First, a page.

Second Chance Act (SCA)
Reauthorized in 2018, the Second Chance Act (SCA) aims to reduce recidivism and improve outcomes for people returning from state and federal prisons, local jails, and juvenile facilities through the provision of federal grants. During this panel, National Institute of Justice-funded researchers will detail two ongoing evaluations of the SCA grant program:
- An evaluation of the effectiveness of the SCA grant program per Title V of the First Step Act.
- A longitudinal examination of the long-term impacts of the SCA program.
NIJ hosted a webinar to discuss under-researched aspects of reentry: expungement of criminal records and the impact of those records. This webinar includes a presentation of ongoing research projects examining the impact of legal aid for expungement and past research projects studying the accuracy and permanency of criminal records and the prevalence of collateral consequences of conviction. A Q&A session will conclude this webinar.
Juvenile Second Chance Act Participation in Virginia: Impact on Rearrest, Reconviction, and Reincarceration
Evaluation of the OJJDP FY2010 Second Chance Act Juvenile Offender Reentry Demonstration Projects: Technical Report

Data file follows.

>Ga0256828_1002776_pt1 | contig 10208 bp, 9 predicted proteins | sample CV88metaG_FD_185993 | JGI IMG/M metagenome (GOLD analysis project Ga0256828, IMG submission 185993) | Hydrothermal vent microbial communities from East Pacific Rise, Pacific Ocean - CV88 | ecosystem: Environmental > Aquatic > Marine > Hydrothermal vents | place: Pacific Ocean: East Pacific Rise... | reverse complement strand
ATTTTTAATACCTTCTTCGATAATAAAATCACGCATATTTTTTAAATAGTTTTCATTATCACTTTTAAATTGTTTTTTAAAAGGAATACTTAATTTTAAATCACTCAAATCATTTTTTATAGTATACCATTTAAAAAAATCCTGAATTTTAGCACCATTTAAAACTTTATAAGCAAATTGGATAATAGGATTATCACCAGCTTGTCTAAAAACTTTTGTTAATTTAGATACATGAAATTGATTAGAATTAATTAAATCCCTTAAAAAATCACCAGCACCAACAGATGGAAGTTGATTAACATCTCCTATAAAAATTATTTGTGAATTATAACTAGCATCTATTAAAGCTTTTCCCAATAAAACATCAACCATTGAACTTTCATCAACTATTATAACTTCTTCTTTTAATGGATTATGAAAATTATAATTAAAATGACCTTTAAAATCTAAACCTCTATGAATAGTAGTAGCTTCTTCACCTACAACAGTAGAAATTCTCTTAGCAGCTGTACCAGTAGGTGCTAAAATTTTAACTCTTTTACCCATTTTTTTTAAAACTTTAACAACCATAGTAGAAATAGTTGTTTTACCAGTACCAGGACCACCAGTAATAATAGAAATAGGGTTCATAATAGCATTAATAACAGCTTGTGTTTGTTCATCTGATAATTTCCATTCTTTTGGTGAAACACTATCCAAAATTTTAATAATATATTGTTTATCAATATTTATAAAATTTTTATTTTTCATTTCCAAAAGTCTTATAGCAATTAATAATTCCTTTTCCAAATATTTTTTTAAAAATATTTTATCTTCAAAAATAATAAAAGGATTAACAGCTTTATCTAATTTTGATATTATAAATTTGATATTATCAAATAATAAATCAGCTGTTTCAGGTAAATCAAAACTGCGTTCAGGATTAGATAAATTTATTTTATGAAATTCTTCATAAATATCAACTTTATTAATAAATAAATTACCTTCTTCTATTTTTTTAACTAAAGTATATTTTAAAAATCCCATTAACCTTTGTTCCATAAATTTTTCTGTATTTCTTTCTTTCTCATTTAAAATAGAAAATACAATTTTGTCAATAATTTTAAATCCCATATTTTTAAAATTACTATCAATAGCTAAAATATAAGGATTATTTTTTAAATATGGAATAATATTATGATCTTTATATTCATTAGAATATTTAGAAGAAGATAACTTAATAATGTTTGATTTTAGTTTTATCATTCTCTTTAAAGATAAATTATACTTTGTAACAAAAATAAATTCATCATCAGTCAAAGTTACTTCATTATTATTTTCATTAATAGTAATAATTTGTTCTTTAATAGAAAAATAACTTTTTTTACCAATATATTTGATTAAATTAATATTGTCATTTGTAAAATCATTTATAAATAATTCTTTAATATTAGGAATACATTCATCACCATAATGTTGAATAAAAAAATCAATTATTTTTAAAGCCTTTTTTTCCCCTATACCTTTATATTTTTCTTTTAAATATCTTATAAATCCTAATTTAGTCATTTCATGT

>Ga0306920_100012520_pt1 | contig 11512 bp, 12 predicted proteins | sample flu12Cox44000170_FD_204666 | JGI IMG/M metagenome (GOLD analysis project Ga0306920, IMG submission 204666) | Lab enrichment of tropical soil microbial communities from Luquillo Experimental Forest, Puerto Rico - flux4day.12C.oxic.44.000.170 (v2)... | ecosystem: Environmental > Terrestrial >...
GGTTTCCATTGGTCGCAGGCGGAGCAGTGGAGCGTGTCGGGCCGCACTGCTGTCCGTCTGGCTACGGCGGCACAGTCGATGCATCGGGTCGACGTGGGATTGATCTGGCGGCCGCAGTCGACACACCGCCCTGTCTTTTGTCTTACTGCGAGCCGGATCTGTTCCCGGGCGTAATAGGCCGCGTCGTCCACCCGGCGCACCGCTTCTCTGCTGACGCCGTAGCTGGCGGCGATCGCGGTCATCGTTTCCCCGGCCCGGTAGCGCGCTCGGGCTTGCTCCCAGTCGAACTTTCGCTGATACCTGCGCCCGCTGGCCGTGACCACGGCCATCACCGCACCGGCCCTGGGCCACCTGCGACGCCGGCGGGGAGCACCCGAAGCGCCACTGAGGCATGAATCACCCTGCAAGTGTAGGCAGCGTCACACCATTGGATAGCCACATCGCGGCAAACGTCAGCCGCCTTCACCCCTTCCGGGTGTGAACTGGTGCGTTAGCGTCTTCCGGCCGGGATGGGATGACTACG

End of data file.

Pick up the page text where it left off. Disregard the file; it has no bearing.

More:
Assessing the Effectiveness of the Second Chance Act Grant Program: A Phased Evaluation Approach, Fiscal Year 2020
With this solicitation, NIJ requests proposals for research to evaluate the effectiveness of the Second Chance Act (SCA) grant program in improving reentry and reducing recidivism. To support this effort, NIJ will fund a phased research evaluation strategy that details and measures the implementation, processes, outcomes, costs, and impacts of the grants awarded under the SCA grant program.
The Evaluation of NIJ by the National Research Council of the National Academy of Sciences: NIJ's Response
The National Academies conducted a comprehensive evaluation of the National Institute of Justice. This panel provides an overview of the evaluation and NIJ's response to it. NIJ has accepted many of the recommendations in the NRC report, and you will learn what the agency is doing to implement them. A few of the recommendations were challenging and created considerable debate within NIJ. Plans to address these thorny issues also are discussed.
How can we prevent reoffending and reduce costs? Research points to a number of solutions. At the Tuesday plenary, Judge Steven Alm from Hawaii will describe his successes with hard-core drug offenders. “Swift and sure” is his motto. West Virginia Cabinet Secretary James W. Spears will discuss the issues from his state's perspective, and Adam Gelb, Director of the Pew Charitable Trust's Public Safety Performance Project, will lend a national overview.